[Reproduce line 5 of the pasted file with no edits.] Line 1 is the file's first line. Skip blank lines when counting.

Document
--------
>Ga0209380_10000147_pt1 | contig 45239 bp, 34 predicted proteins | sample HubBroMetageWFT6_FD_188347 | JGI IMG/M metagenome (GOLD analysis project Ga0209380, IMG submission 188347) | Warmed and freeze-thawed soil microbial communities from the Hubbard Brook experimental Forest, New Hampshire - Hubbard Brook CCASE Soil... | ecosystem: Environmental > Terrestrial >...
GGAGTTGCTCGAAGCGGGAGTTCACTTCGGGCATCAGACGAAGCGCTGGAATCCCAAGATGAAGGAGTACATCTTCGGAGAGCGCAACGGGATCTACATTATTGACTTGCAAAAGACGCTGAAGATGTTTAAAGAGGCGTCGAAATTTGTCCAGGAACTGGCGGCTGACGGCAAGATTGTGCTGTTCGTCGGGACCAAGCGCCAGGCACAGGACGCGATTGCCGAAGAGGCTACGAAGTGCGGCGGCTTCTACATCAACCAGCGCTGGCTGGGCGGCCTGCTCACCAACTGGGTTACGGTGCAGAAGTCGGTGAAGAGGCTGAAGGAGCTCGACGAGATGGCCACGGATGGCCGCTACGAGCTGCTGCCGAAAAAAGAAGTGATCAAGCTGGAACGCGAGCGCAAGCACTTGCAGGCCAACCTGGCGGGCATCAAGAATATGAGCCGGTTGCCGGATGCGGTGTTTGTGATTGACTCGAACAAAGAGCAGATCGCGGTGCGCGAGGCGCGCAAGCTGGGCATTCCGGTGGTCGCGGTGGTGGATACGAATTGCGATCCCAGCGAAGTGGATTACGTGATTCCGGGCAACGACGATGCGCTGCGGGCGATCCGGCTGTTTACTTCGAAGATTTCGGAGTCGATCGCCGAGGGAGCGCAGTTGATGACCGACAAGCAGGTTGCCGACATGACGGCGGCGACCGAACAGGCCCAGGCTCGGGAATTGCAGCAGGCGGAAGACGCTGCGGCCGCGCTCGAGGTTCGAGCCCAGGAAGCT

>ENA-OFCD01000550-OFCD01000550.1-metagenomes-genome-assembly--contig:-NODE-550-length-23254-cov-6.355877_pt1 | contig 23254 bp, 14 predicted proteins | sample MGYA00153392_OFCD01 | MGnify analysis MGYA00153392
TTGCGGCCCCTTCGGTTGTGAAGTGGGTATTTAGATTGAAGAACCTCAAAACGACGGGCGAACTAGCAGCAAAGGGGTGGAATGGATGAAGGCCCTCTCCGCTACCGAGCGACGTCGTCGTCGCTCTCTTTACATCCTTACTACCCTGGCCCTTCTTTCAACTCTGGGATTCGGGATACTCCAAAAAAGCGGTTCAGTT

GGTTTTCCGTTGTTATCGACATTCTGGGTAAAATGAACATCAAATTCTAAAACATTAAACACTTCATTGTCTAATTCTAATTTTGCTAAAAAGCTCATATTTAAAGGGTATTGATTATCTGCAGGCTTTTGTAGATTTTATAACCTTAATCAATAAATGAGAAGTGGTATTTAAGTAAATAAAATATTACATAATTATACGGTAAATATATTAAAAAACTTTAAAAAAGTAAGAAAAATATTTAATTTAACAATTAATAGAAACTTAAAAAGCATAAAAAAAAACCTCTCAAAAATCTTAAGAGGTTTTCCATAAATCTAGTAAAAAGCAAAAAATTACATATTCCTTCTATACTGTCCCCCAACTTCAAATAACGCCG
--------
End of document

GGTTTTCCGTTGTTATCGACATTCTGGGTAAAATGAACATCAAATTCTAAAACATTAAACACTTCATTGTCTAATTCTAATTTTGCTAAAAAGCTCATATTTAAAGGGTATTGATTATCTGCAGGCTTTTGTAGATTTTATAACCTTAATCAATAAATGAGAAGTGGTATTTAAGTAAATAAAATATTACATAATTATACGGTAAATATATTAAAAAACTTTAAAAAAGTAAGAAAAATATTTAATTTAACAATTAATAGAAACTTAAAAAGCATAAAAAAAAACCTCTCAAAAATCTTAAGAGGTTTTCCATAAATCTAGTAAAAAGCAAAAAATTACATATTCCTTCTATACTGTCCCCCAACTTCAAATAACGCCG